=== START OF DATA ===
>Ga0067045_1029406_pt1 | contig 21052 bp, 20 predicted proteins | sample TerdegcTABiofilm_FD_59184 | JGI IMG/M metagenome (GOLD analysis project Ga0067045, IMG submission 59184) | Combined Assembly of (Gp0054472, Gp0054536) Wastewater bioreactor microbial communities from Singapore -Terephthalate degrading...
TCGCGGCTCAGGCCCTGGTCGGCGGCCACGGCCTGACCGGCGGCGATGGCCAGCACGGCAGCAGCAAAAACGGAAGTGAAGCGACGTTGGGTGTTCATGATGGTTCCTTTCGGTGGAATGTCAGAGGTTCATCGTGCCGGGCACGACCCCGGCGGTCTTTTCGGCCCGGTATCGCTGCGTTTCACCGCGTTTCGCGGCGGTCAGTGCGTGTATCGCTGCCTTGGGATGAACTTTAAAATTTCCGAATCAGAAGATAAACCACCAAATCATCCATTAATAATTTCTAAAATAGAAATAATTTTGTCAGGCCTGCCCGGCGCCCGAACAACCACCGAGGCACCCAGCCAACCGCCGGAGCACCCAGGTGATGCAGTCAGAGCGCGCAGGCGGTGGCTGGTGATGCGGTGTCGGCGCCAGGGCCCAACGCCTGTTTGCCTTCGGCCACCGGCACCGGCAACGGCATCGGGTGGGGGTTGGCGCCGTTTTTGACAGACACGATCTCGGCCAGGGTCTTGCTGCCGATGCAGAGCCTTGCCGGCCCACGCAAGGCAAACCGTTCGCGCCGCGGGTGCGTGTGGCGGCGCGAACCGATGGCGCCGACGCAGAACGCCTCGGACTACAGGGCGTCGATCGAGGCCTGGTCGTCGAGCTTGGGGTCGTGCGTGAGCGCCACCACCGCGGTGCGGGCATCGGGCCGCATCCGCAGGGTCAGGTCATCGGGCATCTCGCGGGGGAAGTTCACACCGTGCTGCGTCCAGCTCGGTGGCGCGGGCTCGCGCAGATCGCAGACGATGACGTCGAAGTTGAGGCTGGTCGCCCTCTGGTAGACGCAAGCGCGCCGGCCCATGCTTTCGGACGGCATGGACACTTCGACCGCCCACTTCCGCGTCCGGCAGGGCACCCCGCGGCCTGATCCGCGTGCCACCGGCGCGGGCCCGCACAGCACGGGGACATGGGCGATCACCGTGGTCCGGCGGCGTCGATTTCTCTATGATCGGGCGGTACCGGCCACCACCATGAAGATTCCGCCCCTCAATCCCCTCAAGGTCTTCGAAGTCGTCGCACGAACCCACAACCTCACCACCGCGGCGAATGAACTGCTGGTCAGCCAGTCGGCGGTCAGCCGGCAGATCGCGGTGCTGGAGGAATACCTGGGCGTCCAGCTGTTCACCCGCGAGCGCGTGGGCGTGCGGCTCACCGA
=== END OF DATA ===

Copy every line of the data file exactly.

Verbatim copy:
>Ga0067045_1029406_pt1 | contig 21052 bp, 20 predicted proteins | sample TerdegcTABiofilm_FD_59184 | JGI IMG/M metagenome (GOLD analysis project Ga0067045, IMG submission 59184) | Combined Assembly of (Gp0054472, Gp0054536) Wastewater bioreactor microbial communities from Singapore -Terephthalate degrading...
TCGCGGCTCAGGCCCTGGTCGGCGGCCACGGCCTGACCGGCGGCGATGGCCAGCACGGCAGCAGCAAAAACGGAAGTGAAGCGACGTTGGGTGTTCATGATGGTTCCTTTCGGTGGAATGTCAGAGGTTCATCGTGCCGGGCACGACCCCGGCGGTCTTTTCGGCCCGGTATCGCTGCGTTTCACCGCGTTTCGCGGCGGTCAGTGCGTGTATCGCTGCCTTGGGATGAACTTTAAAATTTCCGAATCAGAAGATAAACCACCAAATCATCCATTAATAATTTCTAAAATAGAAATAATTTTGTCAGGCCTGCCCGGCGCCCGAACAACCACCGAGGCACCCAGCCAACCGCCGGAGCACCCAGGTGATGCAGTCAGAGCGCGCAGGCGGTGGCTGGTGATGCGGTGTCGGCGCCAGGGCCCAACGCCTGTTTGCCTTCGGCCACCGGCACCGGCAACGGCATCGGGTGGGGGTTGGCGCCGTTTTTGACAGACACGATCTCGGCCAGGGTCTTGCTGCCGATGCAGAGCCTTGCCGGCCCACGCAAGGCAAACCGTTCGCGCCGCGGGTGCGTGTGGCGGCGCGAACCGATGGCGCCGACGCAGAACGCCTCGGACTACAGGGCGTCGATCGAGGCCTGGTCGTCGAGCTTGGGGTCGTGCGTGAGCGCCACCACCGCGGTGCGGGCATCGGGCCGCATCCGCAGGGTCAGGTCATCGGGCATCTCGCGGGGGAAGTTCACACCGTGCTGCGTCCAGCTCGGTGGCGCGGGCTCGCGCAGATCGCAGACGATGACGTCGAAGTTGAGGCTGGTCGCCCTCTGGTAGACGCAAGCGCGCCGGCCCATGCTTTCGGACGGCATGGACACTTCGACCGCCCACTTCCGCGTCCGGCAGGGCACCCCGCGGCCTGATCCGCGTGCCACCGGCGCGGGCCCGCACAGCACGGGGACATGGGCGATCACCGTGGTCCGGCGGCGTCGATTTCTCTATGATCGGGCGGTACCGGCCACCACCATGAAGATTCCGCCCCTCAATCCCCTCAAGGTCTTCGAAGTCGTCGCACGAACCCACAACCTCACCACCGCGGCGAATGAACTGCTGGTCAGCCAGTCGGCGGTCAGCCGGCAGATCGCGGTGCTGGAGGAATACCTGGGCGTCCAGCTGTTCACCCGCGAGCGCGTGGGCGTGCGGCTCACCGA